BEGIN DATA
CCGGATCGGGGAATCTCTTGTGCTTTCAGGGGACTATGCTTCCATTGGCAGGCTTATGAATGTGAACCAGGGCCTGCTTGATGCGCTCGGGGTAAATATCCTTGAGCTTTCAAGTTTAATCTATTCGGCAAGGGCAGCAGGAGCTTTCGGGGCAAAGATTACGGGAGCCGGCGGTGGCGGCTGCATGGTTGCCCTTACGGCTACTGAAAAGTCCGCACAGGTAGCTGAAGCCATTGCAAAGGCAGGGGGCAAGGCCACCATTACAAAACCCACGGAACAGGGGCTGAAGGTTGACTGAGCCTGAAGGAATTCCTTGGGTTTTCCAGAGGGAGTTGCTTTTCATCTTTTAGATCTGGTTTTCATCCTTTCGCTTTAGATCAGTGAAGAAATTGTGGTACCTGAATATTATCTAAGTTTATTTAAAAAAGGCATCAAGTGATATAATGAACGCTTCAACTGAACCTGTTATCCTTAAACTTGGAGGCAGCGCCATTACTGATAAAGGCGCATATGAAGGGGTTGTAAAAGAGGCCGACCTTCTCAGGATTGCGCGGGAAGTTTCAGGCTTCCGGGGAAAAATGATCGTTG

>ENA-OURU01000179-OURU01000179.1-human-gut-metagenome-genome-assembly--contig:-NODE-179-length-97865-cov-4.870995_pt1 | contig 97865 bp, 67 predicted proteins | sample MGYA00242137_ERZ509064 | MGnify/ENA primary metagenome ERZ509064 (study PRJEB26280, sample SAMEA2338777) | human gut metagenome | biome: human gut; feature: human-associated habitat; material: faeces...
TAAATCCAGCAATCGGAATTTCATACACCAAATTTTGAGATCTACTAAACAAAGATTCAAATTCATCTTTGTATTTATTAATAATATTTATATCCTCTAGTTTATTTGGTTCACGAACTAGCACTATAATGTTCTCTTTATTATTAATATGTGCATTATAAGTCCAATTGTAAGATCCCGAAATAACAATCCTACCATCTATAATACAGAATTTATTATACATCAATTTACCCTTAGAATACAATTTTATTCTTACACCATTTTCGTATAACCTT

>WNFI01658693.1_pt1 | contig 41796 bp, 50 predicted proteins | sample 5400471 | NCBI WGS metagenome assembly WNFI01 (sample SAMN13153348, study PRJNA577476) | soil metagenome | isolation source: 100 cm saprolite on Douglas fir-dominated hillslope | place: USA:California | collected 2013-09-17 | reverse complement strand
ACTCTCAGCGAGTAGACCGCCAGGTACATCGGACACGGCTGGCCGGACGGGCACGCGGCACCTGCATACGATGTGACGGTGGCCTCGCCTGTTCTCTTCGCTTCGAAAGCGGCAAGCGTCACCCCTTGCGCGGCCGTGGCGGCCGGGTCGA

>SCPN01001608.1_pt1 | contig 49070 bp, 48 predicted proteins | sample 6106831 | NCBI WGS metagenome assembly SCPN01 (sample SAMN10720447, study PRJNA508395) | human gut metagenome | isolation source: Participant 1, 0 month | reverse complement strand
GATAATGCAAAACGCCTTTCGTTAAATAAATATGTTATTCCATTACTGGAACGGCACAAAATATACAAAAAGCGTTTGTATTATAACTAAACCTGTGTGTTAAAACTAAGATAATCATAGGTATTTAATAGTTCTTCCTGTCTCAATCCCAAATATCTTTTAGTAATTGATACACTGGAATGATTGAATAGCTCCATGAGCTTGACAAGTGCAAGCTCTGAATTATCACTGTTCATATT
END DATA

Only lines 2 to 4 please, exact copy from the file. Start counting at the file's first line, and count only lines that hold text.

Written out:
>ENA-OURU01000179-OURU01000179.1-human-gut-metagenome-genome-assembly--contig:-NODE-179-length-97865-cov-4.870995_pt1 | contig 97865 bp, 67 predicted proteins | sample MGYA00242137_ERZ509064 | MGnify/ENA primary metagenome ERZ509064 (study PRJEB26280, sample SAMEA2338777) | human gut metagenome | biome: human gut; feature: human-associated habitat; material: faeces...
TAAATCCAGCAATCGGAATTTCATACACCAAATTTTGAGATCTACTAAACAAAGATTCAAATTCATCTTTGTATTTATTAATAATATTTATATCCTCTAGTTTATTTGGTTCACGAACTAGCACTATAATGTTCTCTTTATTATTAATATGTGCATTATAAGTCCAATTGTAAGATCCCGAAATAACAATCCTACCATCTATAATACAGAATTTATTATACATCAATTTACCCTTAGAATACAATTTTATTCTTACACCATTTTCGTATAACCTT

>WNFI01658693.1_pt1 | contig 41796 bp, 50 predicted proteins | sample 5400471 | NCBI WGS metagenome assembly WNFI01 (sample SAMN13153348, study PRJNA577476) | soil metagenome | isolation source: 100 cm saprolite on Douglas fir-dominated hillslope | place: USA:California | collected 2013-09-17 | reverse complement strand